The Ninth Circuit has just issued an important new opinion that not only makes clear that the Supreme Court’s landmark Dukes v. Wal-Mart decision in fact applies to wage-hour claims, but also provides some very strong language for employers to rely upon in opposing class certification motions in wage-hour cases.

The Ninth Circuit decision decertifying the class that had been certified on overtime and meal break claims in Wang v. Chinese Daily News may be found here

The history of Chinese Daily News is a long and torturous one that could only be of interest to those employment lawyers who are already familiar with that history or people who have run out of reading material at the doctor’s office.  What is significant is that a class was certified and judgment entered in favor of the plaintiffs following a jury trial. The Ninth Circuit subsequently affirmed the district court’s rulings.  However, the Supreme Court vacated that decision and remanded it for reconsideration in light of Dukes.  Now, the Ninth Circuit has decertified the class, remanding it to the district court for reconsideration in light of Dukes. 

The decision makes clear that Dukes applies to wage-hour actions brought under Rule 23, contrary to the assertions made by a multitude of plaintiffs’ counsel in pending wage-hour actions that Dukes was somehow limited to its facts or only applied to discrimination class actions.

Addressing the propriety of certification under Rule 23(b)(2), where equitable relief is sought, the Court relied upon Dukes for the proposition that the claims of the proposed class must “depend upon a common contention . .. of such a nature that it is capable of classwide resolution – which means that determination of its truth or falsity will resolve an issue that is central to the validity of each of the claims in one stroke.”  (Emphasis added.)  That will be difficult to establish in a great many wage-hour class actions where individualized analyses would require many “strokes,” not just one.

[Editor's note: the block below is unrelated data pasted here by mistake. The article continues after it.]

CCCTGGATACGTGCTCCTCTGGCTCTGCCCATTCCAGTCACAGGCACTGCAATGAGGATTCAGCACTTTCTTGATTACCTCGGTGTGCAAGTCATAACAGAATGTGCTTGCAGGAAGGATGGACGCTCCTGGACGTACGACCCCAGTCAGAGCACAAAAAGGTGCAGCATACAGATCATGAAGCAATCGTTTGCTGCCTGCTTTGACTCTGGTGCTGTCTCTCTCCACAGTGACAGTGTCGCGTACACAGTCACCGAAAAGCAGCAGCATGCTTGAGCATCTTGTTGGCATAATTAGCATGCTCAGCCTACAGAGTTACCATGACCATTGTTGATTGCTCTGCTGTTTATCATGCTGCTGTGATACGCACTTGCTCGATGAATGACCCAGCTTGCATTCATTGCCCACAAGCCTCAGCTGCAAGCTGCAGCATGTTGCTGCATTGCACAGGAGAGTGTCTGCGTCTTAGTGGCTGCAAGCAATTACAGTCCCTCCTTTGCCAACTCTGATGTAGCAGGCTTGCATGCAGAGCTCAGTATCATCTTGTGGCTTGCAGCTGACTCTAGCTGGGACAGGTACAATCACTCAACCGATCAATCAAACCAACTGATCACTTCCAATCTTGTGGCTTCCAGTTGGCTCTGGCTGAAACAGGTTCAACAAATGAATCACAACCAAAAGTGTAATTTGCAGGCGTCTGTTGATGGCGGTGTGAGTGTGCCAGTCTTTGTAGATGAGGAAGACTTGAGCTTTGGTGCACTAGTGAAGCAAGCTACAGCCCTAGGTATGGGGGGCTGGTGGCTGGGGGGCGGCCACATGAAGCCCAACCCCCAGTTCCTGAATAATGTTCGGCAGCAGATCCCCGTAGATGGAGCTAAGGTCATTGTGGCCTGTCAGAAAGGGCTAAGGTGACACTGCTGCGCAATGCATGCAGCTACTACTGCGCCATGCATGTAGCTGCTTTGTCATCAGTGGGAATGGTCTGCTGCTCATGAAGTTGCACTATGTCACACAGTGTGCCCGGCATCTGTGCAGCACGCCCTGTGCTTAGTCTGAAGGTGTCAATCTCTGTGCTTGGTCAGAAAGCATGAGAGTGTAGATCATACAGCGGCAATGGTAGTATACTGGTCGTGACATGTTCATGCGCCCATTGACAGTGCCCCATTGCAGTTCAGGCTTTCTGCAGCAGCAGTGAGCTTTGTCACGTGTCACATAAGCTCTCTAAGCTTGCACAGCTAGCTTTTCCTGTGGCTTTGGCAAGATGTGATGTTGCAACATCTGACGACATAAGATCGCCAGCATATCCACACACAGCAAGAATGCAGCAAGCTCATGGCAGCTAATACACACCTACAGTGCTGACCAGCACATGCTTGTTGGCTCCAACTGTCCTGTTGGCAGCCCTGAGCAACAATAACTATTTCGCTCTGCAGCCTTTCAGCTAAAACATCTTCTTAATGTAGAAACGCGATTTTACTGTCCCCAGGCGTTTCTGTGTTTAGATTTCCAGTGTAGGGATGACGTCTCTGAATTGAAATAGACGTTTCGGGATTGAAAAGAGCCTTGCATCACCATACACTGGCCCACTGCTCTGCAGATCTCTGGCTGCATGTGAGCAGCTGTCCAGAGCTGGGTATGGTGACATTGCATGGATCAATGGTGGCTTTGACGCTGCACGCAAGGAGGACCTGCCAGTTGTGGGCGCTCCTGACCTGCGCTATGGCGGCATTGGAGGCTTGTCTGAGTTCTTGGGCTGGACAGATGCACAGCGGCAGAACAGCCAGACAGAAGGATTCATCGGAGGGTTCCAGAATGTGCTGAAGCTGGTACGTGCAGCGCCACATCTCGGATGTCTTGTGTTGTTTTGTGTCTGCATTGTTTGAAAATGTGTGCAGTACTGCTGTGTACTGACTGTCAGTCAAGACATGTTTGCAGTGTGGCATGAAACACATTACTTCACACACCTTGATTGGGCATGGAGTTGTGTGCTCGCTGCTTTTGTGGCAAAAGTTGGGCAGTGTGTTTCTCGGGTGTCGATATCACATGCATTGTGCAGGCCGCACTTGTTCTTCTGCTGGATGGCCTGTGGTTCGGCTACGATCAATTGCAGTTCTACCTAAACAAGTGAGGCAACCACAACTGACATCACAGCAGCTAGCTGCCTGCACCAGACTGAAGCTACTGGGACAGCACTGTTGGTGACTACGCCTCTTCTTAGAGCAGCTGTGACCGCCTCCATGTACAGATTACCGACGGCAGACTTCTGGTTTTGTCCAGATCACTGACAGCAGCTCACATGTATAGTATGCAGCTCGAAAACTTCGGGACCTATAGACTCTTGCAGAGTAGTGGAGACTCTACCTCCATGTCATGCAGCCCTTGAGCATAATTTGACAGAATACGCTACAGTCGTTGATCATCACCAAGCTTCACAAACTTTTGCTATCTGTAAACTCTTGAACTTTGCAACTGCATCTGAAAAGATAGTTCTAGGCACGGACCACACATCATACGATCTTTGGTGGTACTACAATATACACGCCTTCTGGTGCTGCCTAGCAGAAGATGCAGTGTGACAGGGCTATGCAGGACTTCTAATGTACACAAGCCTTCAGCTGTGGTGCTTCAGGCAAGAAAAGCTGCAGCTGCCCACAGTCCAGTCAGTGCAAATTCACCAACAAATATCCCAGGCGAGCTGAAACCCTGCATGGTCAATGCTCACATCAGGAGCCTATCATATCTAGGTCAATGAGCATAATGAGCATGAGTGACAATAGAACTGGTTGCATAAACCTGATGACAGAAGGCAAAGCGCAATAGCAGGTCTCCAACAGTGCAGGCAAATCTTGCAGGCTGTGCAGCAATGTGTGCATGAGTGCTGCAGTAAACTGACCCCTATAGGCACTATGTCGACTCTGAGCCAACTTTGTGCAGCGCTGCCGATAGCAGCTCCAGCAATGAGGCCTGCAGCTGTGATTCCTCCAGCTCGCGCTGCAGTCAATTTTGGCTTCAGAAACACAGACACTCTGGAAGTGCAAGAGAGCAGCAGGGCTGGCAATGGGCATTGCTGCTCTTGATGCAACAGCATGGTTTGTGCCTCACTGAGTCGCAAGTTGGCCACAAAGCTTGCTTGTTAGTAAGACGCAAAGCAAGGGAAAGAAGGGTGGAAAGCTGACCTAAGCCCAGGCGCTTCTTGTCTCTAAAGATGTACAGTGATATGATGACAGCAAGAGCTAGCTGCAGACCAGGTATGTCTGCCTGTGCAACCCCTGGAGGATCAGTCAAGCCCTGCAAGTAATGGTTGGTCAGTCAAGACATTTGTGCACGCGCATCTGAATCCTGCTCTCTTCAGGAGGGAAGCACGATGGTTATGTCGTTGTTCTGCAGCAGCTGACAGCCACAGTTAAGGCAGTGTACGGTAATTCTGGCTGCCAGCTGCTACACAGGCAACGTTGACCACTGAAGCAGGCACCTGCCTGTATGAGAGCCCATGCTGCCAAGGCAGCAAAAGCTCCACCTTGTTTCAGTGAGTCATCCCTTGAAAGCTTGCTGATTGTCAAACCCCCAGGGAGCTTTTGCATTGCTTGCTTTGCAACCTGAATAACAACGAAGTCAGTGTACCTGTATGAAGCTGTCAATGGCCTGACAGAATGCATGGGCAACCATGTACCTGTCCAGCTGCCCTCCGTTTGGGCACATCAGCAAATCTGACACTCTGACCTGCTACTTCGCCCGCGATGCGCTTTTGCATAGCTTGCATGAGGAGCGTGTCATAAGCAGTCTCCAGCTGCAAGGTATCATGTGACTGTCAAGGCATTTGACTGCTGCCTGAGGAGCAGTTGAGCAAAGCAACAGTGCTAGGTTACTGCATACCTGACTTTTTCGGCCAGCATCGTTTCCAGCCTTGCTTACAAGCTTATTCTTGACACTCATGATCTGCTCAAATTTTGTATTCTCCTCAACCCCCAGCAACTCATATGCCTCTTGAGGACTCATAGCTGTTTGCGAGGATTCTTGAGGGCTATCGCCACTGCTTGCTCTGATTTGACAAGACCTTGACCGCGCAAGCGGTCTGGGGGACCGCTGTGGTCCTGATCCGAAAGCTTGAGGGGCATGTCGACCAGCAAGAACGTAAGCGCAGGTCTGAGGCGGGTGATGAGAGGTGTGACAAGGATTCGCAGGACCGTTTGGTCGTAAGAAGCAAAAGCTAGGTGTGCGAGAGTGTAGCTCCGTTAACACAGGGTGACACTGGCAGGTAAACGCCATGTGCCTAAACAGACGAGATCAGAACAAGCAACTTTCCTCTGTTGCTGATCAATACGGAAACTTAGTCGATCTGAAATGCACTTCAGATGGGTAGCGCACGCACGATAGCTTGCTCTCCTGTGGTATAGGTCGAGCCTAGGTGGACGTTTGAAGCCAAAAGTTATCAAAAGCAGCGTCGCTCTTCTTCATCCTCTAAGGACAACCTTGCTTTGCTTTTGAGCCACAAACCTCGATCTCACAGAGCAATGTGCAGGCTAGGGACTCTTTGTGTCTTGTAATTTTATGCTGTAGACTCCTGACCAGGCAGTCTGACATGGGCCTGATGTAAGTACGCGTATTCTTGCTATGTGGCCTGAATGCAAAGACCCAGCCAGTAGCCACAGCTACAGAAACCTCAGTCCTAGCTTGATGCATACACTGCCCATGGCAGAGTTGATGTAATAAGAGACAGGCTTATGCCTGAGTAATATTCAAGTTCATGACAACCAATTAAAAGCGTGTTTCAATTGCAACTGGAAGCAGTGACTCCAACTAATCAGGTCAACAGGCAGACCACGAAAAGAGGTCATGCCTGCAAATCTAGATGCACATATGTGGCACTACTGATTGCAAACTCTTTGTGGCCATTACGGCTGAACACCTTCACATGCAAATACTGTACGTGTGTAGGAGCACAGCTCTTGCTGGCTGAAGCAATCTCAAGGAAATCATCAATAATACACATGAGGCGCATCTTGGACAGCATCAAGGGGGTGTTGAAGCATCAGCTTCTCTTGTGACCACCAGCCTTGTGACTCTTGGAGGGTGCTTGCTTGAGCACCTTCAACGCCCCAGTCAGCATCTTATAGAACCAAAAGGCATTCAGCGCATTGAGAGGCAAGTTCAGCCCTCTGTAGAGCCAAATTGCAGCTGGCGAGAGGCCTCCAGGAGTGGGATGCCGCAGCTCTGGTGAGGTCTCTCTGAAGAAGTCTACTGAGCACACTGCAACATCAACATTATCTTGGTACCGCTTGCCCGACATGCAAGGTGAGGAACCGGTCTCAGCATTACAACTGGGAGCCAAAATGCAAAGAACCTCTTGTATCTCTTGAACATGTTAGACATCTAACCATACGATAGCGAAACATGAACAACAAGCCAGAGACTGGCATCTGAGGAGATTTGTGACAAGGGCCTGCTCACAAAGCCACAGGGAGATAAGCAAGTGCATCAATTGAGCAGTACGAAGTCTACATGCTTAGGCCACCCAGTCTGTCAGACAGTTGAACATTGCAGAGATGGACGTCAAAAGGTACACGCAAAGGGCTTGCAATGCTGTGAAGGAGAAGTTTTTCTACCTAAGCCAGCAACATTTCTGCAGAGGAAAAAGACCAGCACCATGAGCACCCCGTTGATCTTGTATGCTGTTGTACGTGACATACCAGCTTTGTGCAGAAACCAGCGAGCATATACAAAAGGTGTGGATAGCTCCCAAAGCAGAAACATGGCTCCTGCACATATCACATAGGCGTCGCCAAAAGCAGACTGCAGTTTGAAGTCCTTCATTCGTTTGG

Turning to the propriety of certification under Rule 23(b)(3) in the context of claims that Chinese Daily News employees had been misclassified as exempt, the Court also noted that the conclusion that common questions predominated “rested on the fact … that plaintiffs are challenging CDN’s uniform policy of classifying all reporters and account executives as exempt employees . . . .  In two recent decisions we criticized he nature of the  district court’s Rule 23(b)(3) predominance inquiry in this case….  We observed that the district court in this case ‘essentially create[d] a presumption that class certification is proper when an employer’s internal exemption policies are applied uniformly to the employees.’”  The Court then cited to its prior decisions in  In re Wells Fargo Home Mortg. Overtime Pay Litig. and Vinole v. Countrywide Home Loans, Inc.

Finally, the court cited to Dukes for the proposition that “Trial by Formula” is not permitted in determining damages.

While the Ninth Circuit’s ruling by no means forestalls the possibility that the district court will determine  on remand that a class in fact should be certified under the Dukes analysis, the road would appear to be a much tougher one for the plaintiffs than the one they faced several years ago when the class was originally certified. 

Employers in the Ninth Circuit and elsewhere will likely cite to this decision -- and Dukes, Wells Fargo, and Vinole -- early and often in opposing class cert motions.